6. In some of the information, the potential for abuse of funds precedes the current BGCT administration. The former administration is praised and the current administration is vilified. If it is discovered that the former administration is guilty of mishandling monies, will the blogger use the same energy and resources to ensure that justice is done?
 
My problem is this: There is no system of accountability for bloggers. Media outlets have editors, and boards, and clearly accepted codes of ethics and behaviors. Bloggers do not. Is there a way to establish an ethical standard for bloggers? Right now bloggers can say whatever they wish, whenever they wish, however they wish, and no one can hold them accountable.
 
I remember a lecture by T.B. Maston when I was in seminary. His response to a question was simple: “How you do something is as important as what you do.”
 
We live in a world where the ends justify the means. That is a secular ethic. Is it a biblical or Christian ethic? But it seems to me that the secular media has a better system of accountability that Christian bloggers do at this time. What should such an ethic look like?
 
1. Blogs should treat people with respect. Derogatory, inflammatory, sarcastic or sensational language should be avoided.
2. Blogs should research facts carefully. All details should be clearly and readily supported by evidence. Simple things like confirming sources or seeing documents personally are musts for bloggers who enter the political arena.
3. Blogs should take great care before making allegations of criminal behavior. These allegations can destroy a person.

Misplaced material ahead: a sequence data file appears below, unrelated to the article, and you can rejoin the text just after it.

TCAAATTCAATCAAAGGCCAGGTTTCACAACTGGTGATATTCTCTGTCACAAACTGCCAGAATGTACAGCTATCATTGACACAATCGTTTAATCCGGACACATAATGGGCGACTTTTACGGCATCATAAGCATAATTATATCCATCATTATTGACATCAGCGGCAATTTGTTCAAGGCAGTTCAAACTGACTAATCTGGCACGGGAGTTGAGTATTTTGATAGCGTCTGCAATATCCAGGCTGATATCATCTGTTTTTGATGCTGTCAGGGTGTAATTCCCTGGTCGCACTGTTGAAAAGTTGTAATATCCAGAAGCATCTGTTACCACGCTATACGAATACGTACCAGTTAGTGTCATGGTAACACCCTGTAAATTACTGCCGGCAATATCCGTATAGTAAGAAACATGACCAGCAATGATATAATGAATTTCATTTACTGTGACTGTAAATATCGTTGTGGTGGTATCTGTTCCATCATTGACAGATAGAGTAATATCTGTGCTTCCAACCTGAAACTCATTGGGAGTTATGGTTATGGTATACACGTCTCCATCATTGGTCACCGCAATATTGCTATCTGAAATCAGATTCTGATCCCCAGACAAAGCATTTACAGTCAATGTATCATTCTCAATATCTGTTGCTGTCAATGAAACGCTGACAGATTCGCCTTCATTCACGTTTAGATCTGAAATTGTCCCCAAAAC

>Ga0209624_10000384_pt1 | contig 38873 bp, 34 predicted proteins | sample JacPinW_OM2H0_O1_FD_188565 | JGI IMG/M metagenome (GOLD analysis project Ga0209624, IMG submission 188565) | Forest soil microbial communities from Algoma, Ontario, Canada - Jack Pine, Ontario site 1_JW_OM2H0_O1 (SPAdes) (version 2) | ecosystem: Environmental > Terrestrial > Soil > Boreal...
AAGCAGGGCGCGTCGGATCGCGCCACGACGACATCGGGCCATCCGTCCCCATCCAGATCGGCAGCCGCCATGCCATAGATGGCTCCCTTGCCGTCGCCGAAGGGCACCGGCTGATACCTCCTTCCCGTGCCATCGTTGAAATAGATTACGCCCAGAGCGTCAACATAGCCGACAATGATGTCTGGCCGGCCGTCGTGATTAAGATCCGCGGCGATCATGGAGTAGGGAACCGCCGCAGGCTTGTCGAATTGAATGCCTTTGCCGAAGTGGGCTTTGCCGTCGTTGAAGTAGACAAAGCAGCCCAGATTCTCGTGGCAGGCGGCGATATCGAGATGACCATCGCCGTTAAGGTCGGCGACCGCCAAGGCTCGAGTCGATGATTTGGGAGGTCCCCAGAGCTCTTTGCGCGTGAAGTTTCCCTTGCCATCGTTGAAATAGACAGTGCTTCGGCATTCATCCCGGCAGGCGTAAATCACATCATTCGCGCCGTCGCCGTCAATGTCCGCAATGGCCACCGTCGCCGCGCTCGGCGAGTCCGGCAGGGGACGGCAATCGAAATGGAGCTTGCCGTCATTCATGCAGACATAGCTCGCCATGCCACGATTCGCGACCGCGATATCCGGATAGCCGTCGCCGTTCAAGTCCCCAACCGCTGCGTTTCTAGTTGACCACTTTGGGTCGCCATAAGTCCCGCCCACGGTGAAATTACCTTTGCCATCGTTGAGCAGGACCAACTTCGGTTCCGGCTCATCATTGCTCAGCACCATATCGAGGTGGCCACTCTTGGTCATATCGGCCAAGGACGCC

4. Motives need to be clearly evaluated and communicated. Strong language which brings about needed reform can be very appropriate. Strong and divisive language which destroys people’s integrity and person should be avoided.
5. Blogs encourage people to respond and dialogue. Those who respond should be allowed to respond without a strong critical response back.
6. If one is to blog in the political arena, one must be willing to go wherever the facts lead and not where they are convenient or self serving.
 
In writing this, I realize that my own writings might come into question. I am no stranger to Baptist politics. If I have failed to meet my own standards in the past, then I must do better in the future.
 
When there is no accountability structure in place, it serves us well to put together a system on our own. “How” we say something is as much a reflection of our relationship to Christ as “what” we say.
 
It is clear in recent writings that others are struggling with these issues.
 
Rick Davis recently removed a blog because of its negative tone. I applaud that.
 
In another blog, Wade Burleson took to task the Florida Baptist newspaper. He was correct in doing that. The editorial was inappropriate and poorly written. It was a disappointment to see a mainstream journalist writing with so little sense of appropriate journalism.
 
A blogger recently wrote that blogs are really for the blogger and not the readers. Personal journals are for writers; blogs are for readers.
 
The sad truth is this: some recent blogs may have served a purpose in moving for investigations and change in Texas.
 
The question is this: Is the body of Christ edified when untruths, unfounded allegations, and irresponsible writing is part of the dialogue?
 
I truly believe that how someone goes about something tells you as much about a person as what they say.
 
Ed Hogan is pastor of Jersey Village Baptist Church in Houston.